Peter Hibberd, M.D., is a doctor whose advice is based on more than 28 years of hospital outpatient and inpatient experience. He is an experienced emergency medicine physician, surgeon, and consultant. Dr. Hibberd is certified by the American Board of Emergency Medicine. He is also a fellow and active member of the American Academy of Family Physicians, an active member of the American College of Emergency Physicians, and a member and fellow of the American Academy of Emergency Medicine. Dr. Hibberd has earned numerous national and international professional certifications, memberships, and awards.
Tags: High Cholesterol | cholesterol | lower | drugs | diet | lifestyle

How Should I Lower My Cholesterol?

By    |   Wednesday, 12 Jun 2013 06:18 PM

Question: I am 65 years old and, during my yearly physical, my doctor discovered my total cholesterol is 234. What do I need to do to lower the bad cholesterol and triglycerides?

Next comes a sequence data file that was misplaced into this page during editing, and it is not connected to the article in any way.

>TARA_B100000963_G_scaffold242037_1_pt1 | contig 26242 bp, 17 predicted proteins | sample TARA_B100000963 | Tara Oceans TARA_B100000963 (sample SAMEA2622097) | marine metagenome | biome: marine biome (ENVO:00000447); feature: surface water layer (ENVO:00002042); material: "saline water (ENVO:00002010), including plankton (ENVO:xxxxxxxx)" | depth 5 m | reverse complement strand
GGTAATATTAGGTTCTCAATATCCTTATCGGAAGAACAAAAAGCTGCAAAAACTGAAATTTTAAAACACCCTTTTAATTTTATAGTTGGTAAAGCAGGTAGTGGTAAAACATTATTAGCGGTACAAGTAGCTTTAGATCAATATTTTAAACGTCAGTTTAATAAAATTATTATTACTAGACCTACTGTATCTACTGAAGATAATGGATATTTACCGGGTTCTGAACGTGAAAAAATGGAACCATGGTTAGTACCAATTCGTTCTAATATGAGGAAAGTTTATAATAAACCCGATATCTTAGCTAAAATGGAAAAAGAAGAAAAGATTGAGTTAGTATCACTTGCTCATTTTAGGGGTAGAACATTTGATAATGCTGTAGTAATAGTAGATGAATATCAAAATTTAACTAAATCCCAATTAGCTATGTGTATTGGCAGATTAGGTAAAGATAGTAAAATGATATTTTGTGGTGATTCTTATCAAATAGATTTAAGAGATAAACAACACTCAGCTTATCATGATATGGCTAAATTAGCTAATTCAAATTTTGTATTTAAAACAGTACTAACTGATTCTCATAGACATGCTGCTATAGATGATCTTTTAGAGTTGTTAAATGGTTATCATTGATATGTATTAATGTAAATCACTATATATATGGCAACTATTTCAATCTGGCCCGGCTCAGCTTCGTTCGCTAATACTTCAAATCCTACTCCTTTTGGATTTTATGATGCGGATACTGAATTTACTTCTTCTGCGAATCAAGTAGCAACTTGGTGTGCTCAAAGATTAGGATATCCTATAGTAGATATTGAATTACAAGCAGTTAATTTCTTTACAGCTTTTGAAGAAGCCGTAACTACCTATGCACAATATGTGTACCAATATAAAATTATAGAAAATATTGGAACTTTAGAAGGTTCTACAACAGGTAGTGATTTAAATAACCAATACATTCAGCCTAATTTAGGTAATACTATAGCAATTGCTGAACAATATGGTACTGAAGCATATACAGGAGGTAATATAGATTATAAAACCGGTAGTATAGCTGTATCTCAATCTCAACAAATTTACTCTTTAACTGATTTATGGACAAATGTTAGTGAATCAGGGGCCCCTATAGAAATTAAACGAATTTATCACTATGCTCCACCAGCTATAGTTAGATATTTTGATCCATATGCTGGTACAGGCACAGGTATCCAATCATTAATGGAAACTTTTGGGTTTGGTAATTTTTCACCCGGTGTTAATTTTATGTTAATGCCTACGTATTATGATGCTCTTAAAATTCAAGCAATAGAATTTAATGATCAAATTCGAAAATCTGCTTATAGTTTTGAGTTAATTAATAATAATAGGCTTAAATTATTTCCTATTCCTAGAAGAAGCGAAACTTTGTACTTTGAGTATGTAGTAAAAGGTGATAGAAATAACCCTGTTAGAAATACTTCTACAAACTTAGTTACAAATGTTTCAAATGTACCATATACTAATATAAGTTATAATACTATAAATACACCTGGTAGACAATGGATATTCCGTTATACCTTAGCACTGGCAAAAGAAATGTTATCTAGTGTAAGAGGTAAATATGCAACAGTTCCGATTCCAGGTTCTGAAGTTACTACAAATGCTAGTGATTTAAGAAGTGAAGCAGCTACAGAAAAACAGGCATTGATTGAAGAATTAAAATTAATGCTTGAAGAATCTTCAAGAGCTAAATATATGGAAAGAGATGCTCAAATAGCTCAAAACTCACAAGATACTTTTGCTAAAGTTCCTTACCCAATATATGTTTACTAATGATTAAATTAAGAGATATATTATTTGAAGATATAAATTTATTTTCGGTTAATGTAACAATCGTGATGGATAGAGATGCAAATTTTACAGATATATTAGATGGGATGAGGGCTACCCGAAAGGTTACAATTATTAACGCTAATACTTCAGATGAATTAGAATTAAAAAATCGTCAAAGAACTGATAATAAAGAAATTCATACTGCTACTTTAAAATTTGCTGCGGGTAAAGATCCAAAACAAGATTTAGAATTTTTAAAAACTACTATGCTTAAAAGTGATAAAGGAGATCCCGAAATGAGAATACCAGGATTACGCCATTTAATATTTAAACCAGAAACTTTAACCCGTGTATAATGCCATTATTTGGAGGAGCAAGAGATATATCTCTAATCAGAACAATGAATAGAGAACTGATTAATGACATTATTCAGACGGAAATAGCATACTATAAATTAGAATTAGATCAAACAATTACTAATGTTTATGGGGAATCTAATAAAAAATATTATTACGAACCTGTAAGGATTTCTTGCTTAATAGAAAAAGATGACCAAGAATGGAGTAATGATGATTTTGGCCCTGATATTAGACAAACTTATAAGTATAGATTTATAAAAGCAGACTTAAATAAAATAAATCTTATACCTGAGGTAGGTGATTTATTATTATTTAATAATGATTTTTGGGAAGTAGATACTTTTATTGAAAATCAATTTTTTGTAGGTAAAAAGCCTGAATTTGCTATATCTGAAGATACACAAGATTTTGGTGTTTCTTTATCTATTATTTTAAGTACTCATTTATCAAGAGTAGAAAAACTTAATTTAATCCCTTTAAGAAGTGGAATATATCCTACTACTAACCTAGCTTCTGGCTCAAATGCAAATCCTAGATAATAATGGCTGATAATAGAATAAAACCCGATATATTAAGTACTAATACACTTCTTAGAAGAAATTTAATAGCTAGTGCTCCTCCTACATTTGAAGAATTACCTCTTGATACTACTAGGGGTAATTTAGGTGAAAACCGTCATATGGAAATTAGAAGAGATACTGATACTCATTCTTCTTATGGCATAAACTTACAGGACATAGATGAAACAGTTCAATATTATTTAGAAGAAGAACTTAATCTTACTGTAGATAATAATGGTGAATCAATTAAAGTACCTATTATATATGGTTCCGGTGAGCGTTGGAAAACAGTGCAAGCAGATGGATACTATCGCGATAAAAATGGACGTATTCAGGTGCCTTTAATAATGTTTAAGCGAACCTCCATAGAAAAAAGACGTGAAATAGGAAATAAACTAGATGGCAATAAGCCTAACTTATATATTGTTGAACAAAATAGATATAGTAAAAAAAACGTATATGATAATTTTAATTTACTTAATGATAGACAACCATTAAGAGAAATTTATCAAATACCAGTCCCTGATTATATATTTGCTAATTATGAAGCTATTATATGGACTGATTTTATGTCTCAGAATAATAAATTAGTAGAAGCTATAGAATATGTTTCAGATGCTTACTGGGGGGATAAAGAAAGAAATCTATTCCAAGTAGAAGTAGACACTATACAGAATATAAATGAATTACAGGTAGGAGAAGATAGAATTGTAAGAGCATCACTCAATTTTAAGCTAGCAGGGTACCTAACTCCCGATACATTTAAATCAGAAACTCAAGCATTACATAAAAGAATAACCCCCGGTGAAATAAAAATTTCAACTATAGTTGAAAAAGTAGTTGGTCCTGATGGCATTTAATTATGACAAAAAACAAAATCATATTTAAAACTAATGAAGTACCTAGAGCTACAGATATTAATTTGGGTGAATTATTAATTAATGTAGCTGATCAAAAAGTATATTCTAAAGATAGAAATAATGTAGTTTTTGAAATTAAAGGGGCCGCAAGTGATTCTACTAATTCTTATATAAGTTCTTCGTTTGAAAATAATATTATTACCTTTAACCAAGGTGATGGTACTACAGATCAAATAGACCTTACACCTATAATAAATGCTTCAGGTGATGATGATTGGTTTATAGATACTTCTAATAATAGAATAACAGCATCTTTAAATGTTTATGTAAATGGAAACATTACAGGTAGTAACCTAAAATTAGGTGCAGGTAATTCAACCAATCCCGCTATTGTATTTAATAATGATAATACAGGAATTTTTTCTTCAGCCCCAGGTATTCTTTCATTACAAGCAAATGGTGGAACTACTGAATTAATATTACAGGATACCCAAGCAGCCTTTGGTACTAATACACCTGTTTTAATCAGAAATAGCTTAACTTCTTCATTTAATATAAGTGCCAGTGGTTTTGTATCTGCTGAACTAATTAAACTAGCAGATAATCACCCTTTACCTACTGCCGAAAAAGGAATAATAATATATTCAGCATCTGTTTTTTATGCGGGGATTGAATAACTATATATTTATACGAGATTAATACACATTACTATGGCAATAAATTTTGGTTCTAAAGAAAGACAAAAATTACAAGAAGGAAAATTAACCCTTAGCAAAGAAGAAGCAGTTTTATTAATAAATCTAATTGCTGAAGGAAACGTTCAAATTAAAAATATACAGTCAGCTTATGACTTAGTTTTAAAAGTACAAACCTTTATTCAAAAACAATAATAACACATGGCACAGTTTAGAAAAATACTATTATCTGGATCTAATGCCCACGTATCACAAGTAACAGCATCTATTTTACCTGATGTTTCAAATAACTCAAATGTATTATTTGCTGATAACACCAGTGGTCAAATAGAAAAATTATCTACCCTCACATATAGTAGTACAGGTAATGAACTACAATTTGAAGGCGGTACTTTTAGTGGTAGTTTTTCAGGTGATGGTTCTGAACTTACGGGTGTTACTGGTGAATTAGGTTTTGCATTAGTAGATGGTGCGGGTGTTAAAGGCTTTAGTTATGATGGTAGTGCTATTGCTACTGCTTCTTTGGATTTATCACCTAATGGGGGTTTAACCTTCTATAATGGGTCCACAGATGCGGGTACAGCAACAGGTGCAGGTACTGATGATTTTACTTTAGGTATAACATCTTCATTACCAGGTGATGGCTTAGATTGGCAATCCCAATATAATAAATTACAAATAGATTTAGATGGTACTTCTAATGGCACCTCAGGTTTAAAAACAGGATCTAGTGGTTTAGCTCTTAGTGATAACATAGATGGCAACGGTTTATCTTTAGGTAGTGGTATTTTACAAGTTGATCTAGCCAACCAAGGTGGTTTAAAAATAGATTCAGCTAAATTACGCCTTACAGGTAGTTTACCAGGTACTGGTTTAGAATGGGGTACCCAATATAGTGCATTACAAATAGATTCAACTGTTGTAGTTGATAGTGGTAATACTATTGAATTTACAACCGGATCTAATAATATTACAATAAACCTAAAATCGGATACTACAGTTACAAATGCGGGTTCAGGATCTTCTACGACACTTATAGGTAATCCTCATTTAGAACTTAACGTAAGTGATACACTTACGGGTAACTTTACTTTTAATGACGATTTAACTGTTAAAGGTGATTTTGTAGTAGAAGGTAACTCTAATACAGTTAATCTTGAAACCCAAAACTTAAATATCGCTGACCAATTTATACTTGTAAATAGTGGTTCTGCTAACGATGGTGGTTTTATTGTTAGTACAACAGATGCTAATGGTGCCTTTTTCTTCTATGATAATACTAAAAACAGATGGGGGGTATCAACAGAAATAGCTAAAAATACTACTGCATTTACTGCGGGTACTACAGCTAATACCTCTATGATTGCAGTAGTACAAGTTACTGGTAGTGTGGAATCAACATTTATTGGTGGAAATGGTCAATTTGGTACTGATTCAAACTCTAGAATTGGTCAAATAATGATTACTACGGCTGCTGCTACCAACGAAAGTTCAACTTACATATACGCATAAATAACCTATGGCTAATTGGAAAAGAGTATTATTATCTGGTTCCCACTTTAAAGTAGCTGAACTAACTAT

Dr. Hibberd’s answer:
 
Both are independent risk factors for atherosclerosis, so lowering both makes sense most of the time. A high-fiber diet, containing lots of soluble fiber, will lower the cholesterol by at least 10 percent.
 
Some people prefer to take one tablespoon of Metamucil — or another fiber supplement — three times daily to lower cholesterol, as well as improve bowel health. Fish oil supplements will also lower triglycerides very effectively. The combination will be a very effective one for mild cholesterol management, and HDL readings will improve with regular aerobic exercise. Of course, management of diabetes or thyroid disorder is mandatory if you want a good lipid profile.
 
Many women have a cholesterol level like yours, with an HDL of 80 or more, so a total of 234 is not necessarily a problem. As a general rule, your total cholesterol should be under 200, your HDL at 60 or more, and your LDL under 100.

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A high-fiber diet, containing lots of soluble fiber, will lower the cholesterol by at least 10 percent.
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2013-18-12
Wednesday, 12 Jun 2013 06:18 PM
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